Background: Practising skills to competency level in a simulated clinical environment is thought to prepare nursing students for the real world setting. The ability to prioritise and plan nursing care is also essential for effective work performance. There is, however, limited evidence to support that simulated learning improves preparation for clinical practice.
Aim: To examine the effectiveness of a time management intervention using simulation to improve nursing students’ preparedness for medication administration in a clinical setting.
Methods: Quasi-experimental, pre-post-test design with a non-equivalent comparison group. Participants were second year university nursing students (n = 180 total, n = 92 intervention, n = 88 comparison group). Time management activities were integrated into a low fidelity simulated environment. A self-administered validated questionnaire measured student nurse perception of preparedness for medication administration in a clinical setting.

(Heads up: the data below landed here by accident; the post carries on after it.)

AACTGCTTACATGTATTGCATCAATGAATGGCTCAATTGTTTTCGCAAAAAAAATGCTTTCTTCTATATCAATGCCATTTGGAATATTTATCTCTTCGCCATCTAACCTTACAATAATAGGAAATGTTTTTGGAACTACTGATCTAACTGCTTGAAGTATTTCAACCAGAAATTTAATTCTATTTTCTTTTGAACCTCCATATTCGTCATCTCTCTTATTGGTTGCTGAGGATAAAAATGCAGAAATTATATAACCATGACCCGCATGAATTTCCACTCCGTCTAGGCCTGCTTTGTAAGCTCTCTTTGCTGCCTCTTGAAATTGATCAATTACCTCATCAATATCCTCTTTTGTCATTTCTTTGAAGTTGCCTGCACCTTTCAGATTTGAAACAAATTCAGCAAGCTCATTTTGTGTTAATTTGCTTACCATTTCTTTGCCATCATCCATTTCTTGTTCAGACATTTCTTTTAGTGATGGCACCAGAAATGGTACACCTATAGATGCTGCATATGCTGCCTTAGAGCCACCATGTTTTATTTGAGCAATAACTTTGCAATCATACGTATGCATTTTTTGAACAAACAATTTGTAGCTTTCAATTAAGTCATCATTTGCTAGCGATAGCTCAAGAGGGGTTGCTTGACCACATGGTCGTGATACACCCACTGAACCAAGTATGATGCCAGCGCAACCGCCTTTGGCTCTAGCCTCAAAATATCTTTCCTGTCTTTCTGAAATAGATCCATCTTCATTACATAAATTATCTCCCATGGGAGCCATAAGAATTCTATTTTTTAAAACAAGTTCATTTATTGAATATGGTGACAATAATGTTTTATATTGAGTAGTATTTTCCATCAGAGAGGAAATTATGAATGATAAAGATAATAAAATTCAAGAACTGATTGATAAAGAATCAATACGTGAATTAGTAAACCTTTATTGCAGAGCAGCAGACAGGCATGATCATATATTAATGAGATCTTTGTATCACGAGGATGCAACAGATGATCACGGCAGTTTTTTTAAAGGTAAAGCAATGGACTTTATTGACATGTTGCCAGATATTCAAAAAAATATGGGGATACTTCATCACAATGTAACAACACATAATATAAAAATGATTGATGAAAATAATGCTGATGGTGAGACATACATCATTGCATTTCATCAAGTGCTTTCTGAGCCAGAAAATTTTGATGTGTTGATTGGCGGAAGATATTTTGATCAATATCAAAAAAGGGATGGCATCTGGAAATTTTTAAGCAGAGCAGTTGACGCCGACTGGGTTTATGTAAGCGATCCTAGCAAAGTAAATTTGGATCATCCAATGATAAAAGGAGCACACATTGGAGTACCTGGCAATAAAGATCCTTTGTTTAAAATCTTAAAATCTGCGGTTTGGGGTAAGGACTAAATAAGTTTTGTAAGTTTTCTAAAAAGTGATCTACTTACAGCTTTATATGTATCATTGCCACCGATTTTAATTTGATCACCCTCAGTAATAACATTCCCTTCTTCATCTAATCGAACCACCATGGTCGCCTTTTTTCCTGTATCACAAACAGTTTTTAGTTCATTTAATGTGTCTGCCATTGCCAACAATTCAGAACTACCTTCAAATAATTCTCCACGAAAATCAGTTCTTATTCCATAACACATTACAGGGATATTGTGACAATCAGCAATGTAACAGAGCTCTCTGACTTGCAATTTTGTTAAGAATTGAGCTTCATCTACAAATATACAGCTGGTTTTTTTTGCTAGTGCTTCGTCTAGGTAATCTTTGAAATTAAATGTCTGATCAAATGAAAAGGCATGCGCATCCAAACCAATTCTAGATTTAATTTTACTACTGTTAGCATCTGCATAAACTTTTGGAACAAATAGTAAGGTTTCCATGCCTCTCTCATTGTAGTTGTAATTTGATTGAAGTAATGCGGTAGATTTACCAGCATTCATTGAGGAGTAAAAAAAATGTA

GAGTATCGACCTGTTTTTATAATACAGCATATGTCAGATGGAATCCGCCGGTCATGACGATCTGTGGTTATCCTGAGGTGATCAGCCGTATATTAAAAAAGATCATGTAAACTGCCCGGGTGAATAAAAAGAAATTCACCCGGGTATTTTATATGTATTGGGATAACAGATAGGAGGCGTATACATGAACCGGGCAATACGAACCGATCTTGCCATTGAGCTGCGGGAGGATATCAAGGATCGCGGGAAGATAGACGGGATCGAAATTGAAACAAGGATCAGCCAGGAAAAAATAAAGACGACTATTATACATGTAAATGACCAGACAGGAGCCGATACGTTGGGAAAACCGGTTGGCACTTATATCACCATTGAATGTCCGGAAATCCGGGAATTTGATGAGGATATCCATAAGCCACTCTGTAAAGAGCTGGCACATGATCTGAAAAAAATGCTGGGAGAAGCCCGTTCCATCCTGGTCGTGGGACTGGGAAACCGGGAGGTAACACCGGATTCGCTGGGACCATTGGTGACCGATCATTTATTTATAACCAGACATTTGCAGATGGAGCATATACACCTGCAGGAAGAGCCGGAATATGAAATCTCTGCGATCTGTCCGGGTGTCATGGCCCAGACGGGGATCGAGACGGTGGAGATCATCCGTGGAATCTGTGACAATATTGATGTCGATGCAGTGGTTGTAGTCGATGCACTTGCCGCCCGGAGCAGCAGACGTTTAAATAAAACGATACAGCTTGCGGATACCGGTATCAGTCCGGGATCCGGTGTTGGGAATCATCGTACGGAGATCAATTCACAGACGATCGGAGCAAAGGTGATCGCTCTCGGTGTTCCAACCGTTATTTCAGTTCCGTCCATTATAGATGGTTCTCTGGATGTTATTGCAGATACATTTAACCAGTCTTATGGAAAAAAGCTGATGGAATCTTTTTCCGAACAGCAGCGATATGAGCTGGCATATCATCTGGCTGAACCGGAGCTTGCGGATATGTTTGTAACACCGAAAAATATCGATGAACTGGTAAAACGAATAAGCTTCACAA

Findings: While there was no significant difference for overall perceived preparedness for medication administration, the intervention group showed significantly improved perceived ability to clarify unclear instructions (p = 0.019), monitor patients’ conditions post medication administration (p = 0.032) and assess medication effectiveness (p = 0.034).
Discussion and conclusion: A time management intervention using simulation can effectively enhance students’ preparedness for, and confidence in, medication administration in a clinical setting. Adequate theoretical pharmacology knowledge is crucial in preparing nursing students for medication administration in the clinical setting.